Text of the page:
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Remnants of an Ancient Roman Road Discovered outside Jerusalem

March 14 2017

Excavating the area outside the Jerusalem suburb of Beit Shemesh, archaeologists have found traces of a 2,000-year-old road that once connected a Roman town with the area’s then-major highway, known as the Emperor’s Road. The Israel Antiquities Authority writes:

[The highway] connected the large settlements of Jerusalem and Eleutheropolis (now Beit Guvrin) [to the southwest]. The construction of the Emperor’s Road is thought to have taken place at the time of Emperor Hadrian’s visit to the country, circa 130 CE, or slightly thereafter, during the suppression of the Bar Kokhba revolt in 132-135 CE. The presence of a milestone bearing the name of the emperor Hadrian, previously discovered nearby, reinforces this hypothesis.

Coins were [also] discovered between the pavement stones: a coin from the second year of the Great Revolt [against Roman rule] (67 CE), a coin from the Umayyad period [the 7th and 8th centuries], a coin of the prefect of Judea, Pontius Pilate, dating to 29 CE, and a coin of King Agrippa I from 41 CE that was minted in Jerusalem.

Up until 2,000 years ago, most of the roads in the country were actually improvised trails. However, during the Roman period, as a result of military campaigns, the national and international road network started to be developed in an unprecedented manner. The Roman government was well aware of the importance of the roads for the proper running of the empire.

Read more at Israel Antiquities Authority

More about: Ancient Israel, Ancient Rome, Archaeology

 

Why a Humanitarian Crisis in Gaza Is Unlikely

Feb. 16 2018

High-ranking figures in the IDF, along with some Israeli and foreign officials, have been warning that economic troubles combined with severely deficient public works could lead to an outbreak of starvation or epidemic in the Gaza Strip; their warnings have been taken up and amplified in sensationalist stories in Western media. Hillel Frisch is skeptical:

The most important factor behind real humanitarian crises—mass hunger and contagious disease—is first and foremost the breakdown of law and order, and violence between warring militias and gangs. This is what occurred in Darfur, Somalia, and the Central African Republic. In such situations, the first to leave are the relief agencies. Then local medical staffs evacuate, along with local government officials and anyone professional who can make it out of the bedlam. The destitute are left to fend for themselves. Hospitals, dispensaries, schools, and local government offices are soon abandoned or become scenes of grisly shootouts and reprisals.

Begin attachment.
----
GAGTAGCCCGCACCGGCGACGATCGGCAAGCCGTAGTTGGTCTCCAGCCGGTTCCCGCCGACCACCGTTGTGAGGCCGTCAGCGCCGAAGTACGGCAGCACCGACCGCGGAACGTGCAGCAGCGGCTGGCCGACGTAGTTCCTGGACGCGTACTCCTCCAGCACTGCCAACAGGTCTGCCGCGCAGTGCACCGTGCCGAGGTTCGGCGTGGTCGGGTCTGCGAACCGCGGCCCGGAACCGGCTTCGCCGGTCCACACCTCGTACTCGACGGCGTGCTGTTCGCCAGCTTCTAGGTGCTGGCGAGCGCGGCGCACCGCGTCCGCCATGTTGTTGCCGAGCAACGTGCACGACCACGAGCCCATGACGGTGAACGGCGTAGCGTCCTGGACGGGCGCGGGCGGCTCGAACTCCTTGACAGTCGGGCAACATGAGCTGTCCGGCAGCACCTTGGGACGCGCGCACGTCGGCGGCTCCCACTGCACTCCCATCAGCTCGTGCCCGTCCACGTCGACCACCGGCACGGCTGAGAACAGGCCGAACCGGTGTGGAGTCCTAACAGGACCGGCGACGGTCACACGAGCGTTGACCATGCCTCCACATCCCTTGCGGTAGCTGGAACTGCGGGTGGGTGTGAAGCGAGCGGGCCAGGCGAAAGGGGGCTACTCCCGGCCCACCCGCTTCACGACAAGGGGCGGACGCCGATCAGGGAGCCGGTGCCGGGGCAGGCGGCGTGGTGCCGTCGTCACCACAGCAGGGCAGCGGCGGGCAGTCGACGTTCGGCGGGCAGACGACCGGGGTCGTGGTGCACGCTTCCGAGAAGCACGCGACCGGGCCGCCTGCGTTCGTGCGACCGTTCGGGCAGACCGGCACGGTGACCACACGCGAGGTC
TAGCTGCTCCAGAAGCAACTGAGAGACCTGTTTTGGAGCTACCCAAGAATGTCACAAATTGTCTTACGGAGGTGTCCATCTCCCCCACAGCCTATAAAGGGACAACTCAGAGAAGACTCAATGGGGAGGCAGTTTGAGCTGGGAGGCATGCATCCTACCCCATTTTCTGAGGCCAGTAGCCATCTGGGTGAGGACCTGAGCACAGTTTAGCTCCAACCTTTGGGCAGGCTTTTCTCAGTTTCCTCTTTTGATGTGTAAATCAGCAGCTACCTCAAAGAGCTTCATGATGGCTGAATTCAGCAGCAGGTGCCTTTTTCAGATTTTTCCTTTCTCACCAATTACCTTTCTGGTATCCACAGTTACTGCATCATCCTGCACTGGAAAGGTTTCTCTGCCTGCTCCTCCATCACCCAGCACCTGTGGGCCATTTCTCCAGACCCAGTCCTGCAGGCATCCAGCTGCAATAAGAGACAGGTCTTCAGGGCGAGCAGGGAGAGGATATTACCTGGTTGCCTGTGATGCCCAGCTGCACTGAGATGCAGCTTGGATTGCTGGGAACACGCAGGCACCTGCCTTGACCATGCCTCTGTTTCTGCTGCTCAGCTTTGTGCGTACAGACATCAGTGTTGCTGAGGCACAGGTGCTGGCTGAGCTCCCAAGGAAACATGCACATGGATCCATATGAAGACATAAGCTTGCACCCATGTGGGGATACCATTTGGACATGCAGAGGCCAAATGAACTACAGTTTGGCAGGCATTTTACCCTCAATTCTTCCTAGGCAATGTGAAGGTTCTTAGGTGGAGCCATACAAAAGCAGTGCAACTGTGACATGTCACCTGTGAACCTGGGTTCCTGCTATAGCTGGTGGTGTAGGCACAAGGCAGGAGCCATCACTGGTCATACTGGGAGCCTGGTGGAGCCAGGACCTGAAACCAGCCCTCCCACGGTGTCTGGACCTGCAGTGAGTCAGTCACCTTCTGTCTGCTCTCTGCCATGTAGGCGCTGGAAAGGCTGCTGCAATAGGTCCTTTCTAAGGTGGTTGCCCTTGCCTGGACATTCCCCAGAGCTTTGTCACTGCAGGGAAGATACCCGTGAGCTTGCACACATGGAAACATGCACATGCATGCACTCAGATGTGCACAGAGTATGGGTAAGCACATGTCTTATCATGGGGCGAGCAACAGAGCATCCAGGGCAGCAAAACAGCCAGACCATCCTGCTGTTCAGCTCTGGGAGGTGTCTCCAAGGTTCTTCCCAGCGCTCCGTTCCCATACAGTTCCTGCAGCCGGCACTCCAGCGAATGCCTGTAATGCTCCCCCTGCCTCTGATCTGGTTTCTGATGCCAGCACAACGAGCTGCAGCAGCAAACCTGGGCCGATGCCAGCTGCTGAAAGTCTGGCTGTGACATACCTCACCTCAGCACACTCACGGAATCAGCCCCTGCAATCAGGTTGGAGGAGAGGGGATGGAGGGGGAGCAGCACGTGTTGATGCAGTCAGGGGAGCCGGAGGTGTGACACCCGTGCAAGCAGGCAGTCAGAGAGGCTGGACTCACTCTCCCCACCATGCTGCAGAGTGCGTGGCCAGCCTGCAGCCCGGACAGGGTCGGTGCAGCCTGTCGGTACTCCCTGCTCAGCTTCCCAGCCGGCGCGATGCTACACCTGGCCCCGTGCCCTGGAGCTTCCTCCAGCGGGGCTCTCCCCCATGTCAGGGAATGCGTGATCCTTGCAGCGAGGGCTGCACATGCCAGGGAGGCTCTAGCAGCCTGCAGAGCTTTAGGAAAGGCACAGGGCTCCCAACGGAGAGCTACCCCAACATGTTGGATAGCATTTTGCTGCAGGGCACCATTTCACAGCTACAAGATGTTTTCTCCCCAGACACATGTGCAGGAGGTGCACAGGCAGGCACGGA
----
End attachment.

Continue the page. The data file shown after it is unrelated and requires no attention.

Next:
Nothing could be farther from such a reality than Gaza. Hamas, which is the main source of [misleading reports] of an imminent humanitarian crisis, rules Gaza with an iron fist. Few developed democracies in the world can boast the low homicide rates prevailing in the Strip. Nor have there been reports of any closings of hospitals, municipal governments, schools, universities, colleges, or dispensaries. . . .

Nor have there been news items announcing the departure of any foreign relief agencies or the closure of any human-rights organizations in the area. Nor is there any evidence that the World Health Organization (WHO), which rigorously monitors the world to prevent the outbreak of contagious disease, is seriously looking at Gaza. And that is for good reason. The WHO knows, as do hundreds of medical personnel in Israeli hospitals who liaise with their colleagues in Gaza, that the hospital system in Gaza is of a high caliber, certainly by the standards of the developing world. . . .

Hamas, [of course], wants more trucks entering Gaza to increase tax revenues to pay for its 30,000-strong militia and public security force, and to increase the prospects of smuggling arms for the benefit of its missile stockpiles and tunnel-building efforts. How Israel should react is equally obvious. You want more humanitarian aid? . . . Free the two mentally disabled Israelis who found their way into Gaza and are imprisoned by Hamas.

Read more at BESA Center

More about: Gaza Strip, Hamas, Israel & Zionism, Palestinian economy